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Thread: How to test baseline differences?

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    How to test baseline differences?




    I have 5 different groups, each with their own range of data elements like demographics and other metrics. I was wondering if it makes sense to test for baseline differences (i.e., just differences between these 5 groups, like differences in demographic variables or other metrics) by doing a t-test or one way ANOVA.

    I am not doing an RCT or comparing intervention group versus control group. I just have 5 different groups and want to see if there are any differences between them

    New to stats and not sure if I can actually do this. Is there anything wrong with my approach?

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    Re: How to test baseline differences?

    No one can help with this??

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    Re: How to test baseline differences?

    What groups are these, how are they defined? How were subjects allocated to groups? How large are the groups? What is your study about, what is the research question? Which role do the groups play/does the grouping of subjects Play in your study? Why are you interested in baseline differences?

    With kind regards

    Karabiner

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    Re: How to test baseline differences?

    The groups are actually data collected from different sites. The subjects weren't allocated to the sites, they are just clients who have come in and completed a survey. the groups or sites range from 20-100 ppl in each site. There is no research question at this point. We just want to see what differences (if any) there are at baseline (like demographic data) to see if this can give us any clues as to what might be causing differences in outcomes we are seeing. But, to be clear we are not going to say that any differences at baseline CAUSE the differences in the outcomes we are seeing.

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    Re: How to test baseline differences?

    "But, to be clear we are not going to say that any differences at baseline CAUSE the differences in the outcomes we are seeing." So this variable will not be tested at all, correct? Or by "CAUSE" you are saying that you wont many causal conclusions? Step one if you are going to look at that variable, just create a boxplot for the five groups and scores or a scatterplot with groups results clustered.


    So you will just compare say percent female between 5 groups: 1v2, 1v3, 1v4, 1v5, 2v3, 2v4, 2v5, 3v4, 3v5, and 4v5. Do you see any reason why this may be a less than ideal idea (hint the number of comparisons and sample sizes)?
    Stop cowardice, ban guns!

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    Re: How to test baseline differences?

    It kind of sounds like the OP is asking how to test for covariate balance in non-randomized groups to evaluate potential sources of confounding when analyzing the dependent variable (or ID variables that might need to be included in a modeling procedure to mitigate confounding). Is this correct, OP?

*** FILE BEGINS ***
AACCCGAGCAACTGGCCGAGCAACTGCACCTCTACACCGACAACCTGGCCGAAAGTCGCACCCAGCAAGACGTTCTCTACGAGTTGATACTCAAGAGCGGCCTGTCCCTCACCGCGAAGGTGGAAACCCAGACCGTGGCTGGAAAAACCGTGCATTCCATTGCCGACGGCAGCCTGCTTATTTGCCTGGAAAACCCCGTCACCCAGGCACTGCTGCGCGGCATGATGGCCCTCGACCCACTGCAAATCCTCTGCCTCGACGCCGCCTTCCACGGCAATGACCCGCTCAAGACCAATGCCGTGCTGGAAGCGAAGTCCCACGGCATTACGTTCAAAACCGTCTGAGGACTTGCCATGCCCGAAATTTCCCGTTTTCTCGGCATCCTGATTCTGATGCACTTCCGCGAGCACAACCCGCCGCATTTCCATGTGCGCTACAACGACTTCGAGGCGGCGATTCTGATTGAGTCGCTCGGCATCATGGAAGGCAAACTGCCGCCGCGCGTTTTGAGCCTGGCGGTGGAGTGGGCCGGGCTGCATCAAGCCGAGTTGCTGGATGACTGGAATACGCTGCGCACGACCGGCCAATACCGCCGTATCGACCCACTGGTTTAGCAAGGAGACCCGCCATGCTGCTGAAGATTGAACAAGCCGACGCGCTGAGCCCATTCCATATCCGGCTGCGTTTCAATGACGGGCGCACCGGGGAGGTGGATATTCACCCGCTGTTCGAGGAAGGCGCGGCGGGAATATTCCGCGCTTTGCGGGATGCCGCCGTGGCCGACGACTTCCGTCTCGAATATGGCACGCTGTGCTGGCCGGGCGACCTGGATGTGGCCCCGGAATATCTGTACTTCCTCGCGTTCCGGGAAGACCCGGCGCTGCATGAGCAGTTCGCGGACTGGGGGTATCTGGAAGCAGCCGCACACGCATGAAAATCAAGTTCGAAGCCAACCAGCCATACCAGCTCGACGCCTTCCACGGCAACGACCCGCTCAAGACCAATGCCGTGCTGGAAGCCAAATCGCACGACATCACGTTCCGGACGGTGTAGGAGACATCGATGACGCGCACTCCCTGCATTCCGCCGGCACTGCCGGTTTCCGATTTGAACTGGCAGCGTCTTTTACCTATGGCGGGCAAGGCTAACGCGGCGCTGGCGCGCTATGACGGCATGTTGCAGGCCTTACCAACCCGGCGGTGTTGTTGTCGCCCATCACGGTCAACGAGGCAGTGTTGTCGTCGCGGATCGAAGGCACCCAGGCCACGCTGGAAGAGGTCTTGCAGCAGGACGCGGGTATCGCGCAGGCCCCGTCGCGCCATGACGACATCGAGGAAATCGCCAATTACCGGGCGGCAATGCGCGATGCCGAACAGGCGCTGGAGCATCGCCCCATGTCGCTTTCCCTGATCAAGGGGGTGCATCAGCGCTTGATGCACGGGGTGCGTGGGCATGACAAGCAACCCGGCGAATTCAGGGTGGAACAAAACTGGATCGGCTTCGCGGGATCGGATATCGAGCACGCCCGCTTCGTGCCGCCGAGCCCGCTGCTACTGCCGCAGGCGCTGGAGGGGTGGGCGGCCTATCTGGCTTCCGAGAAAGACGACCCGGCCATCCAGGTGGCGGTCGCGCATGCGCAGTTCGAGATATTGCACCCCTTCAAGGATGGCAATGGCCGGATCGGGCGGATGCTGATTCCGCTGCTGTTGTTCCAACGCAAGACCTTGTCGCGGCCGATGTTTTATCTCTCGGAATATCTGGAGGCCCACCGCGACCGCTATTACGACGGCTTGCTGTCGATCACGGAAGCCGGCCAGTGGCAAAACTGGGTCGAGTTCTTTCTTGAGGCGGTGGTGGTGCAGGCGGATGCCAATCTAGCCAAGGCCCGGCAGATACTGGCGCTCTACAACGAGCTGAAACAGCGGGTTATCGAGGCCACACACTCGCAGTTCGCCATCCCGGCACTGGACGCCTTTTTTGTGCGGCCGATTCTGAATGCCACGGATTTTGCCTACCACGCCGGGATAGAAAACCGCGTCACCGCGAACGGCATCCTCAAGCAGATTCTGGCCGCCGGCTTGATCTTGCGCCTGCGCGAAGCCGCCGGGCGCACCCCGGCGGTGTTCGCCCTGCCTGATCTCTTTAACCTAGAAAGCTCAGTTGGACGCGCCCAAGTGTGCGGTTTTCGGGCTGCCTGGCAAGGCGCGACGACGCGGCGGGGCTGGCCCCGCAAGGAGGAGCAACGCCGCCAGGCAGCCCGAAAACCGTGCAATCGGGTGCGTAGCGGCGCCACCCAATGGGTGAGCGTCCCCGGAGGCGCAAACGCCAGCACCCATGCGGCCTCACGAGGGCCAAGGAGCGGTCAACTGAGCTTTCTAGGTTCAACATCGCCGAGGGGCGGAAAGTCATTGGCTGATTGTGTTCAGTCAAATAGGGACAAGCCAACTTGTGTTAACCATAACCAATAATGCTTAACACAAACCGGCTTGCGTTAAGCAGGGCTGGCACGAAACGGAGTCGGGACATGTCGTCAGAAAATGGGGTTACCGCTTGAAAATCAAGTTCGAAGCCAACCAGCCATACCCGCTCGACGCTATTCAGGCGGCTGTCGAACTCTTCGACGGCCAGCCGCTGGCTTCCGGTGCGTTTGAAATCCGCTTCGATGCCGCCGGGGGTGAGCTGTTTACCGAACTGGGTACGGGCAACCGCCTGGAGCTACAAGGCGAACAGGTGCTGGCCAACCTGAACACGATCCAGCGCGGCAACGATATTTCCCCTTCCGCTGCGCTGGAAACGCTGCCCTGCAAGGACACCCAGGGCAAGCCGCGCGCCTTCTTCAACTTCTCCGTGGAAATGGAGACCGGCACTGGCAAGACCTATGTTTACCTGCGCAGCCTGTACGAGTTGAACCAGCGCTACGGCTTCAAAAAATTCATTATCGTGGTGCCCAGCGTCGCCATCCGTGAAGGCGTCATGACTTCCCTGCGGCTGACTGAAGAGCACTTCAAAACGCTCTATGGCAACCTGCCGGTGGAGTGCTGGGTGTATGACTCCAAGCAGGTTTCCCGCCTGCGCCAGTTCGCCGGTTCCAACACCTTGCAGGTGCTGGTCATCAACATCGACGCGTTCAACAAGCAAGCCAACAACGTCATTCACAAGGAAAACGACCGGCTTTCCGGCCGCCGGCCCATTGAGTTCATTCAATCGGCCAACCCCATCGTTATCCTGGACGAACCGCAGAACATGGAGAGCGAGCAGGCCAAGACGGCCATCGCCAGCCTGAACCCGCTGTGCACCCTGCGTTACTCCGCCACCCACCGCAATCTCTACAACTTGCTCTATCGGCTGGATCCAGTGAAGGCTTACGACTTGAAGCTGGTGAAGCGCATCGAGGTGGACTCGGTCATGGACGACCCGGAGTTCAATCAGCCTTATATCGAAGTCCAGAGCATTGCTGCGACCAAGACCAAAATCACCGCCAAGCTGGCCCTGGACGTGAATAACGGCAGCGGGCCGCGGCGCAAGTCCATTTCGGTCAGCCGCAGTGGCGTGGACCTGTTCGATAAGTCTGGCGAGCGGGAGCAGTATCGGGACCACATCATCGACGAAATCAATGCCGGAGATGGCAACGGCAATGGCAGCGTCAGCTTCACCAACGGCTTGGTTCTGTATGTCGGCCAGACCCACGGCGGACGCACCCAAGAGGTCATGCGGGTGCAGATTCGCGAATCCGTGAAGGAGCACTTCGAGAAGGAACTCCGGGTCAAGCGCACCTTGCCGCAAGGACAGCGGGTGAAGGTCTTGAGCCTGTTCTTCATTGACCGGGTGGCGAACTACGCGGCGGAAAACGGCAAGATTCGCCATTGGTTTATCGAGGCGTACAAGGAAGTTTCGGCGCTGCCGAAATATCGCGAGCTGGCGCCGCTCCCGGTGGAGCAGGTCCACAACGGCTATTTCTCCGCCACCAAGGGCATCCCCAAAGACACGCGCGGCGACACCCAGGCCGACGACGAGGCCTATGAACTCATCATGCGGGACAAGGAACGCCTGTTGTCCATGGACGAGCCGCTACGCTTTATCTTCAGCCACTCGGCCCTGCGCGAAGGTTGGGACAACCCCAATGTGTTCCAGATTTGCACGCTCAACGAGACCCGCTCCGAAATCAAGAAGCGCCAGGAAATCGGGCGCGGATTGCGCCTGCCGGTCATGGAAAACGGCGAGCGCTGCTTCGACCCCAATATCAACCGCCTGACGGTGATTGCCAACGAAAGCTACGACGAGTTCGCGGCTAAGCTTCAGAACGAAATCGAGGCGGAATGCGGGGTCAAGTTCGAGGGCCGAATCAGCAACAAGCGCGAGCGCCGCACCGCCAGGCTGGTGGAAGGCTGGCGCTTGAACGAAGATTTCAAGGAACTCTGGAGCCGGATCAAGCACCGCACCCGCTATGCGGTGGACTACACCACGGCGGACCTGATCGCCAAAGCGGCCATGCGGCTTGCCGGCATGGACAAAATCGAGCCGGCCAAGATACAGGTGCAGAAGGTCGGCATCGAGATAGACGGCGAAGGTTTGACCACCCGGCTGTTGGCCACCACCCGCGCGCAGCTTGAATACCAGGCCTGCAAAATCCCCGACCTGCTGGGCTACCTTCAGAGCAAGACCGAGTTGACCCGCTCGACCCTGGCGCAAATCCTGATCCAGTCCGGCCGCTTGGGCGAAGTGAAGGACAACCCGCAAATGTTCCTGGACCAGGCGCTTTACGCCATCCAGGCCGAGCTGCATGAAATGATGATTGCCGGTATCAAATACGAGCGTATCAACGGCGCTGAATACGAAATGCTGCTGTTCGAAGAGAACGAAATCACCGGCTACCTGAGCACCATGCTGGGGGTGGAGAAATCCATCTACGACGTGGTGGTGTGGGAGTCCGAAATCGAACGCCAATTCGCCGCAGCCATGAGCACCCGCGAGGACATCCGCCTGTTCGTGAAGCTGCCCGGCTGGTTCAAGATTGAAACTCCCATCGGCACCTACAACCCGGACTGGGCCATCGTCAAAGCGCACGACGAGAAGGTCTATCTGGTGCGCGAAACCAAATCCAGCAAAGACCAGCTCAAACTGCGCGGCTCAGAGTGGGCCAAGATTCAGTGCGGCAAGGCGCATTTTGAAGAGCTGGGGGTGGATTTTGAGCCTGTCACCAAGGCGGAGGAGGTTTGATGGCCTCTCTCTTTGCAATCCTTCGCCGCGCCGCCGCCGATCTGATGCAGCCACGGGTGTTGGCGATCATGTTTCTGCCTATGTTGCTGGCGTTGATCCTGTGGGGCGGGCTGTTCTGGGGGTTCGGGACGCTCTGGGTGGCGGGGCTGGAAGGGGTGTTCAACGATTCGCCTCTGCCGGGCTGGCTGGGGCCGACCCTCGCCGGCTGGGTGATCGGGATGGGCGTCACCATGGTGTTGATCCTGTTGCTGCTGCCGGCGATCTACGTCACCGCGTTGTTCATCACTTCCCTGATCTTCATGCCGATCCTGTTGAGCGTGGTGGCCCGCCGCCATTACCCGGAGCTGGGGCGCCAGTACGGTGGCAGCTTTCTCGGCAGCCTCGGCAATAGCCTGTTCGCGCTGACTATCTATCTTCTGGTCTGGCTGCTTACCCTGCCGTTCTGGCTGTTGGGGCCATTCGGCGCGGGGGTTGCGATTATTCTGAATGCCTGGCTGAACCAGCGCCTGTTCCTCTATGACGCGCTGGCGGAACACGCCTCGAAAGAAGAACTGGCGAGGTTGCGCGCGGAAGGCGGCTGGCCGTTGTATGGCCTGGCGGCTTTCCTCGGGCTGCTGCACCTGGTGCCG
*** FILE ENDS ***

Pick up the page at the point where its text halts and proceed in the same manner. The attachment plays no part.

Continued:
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    Re: How to test baseline differences?

    Does one need to formally test that? If sample size is large, irrelevant confounders may become
    statistically significant. If sample size is low, then power is low, and even important imbalances between
    groups might not turn out "significant".

    With kind regards

    K.

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    Re: How to test baseline differences?


    Quote Originally Posted by Karabiner View Post
    Does one need to formally test that? If sample size is large, irrelevant confounders may become
    statistically significant. If sample size is low, then power is low, and even important imbalances between
    groups might not turn out "significant".

    With kind regards

    K.
    It's a common practice in health related research to do this. Ideally, people will use their judgement and theory to decide how to interpret a significant "imbalance." Some people will include these potential confounders in the modeling process to judge the effect size to see if it's really a concern for confounding, or, more objectively, the model is fit with and without a confounder and %change in the beta estimates are checked to determine potential confounding issues (suggestions from Hosmer & Lemeshow texts).

    I've actually seen research in top journals use this practice even in randomized controlled trials. Theoretically, I would think you wouldn't check for covariate balance in cases of randomization, so I spoke to a biostatistician (PhD in Statistics). His advice was that you shouldn't have to worry (theoretically), but it's not a bad idea to check for balance because even a random allocation can turn out unbalanced, and can still cause confounding in some cases (which made sense to me after his explanation, but some people do disagree with the approach, although I don't know their background in statistical theory and practice). He also suggested running models with and without the potential confounders to determine the robustness of the conclusions and estimates (as mentioned above).

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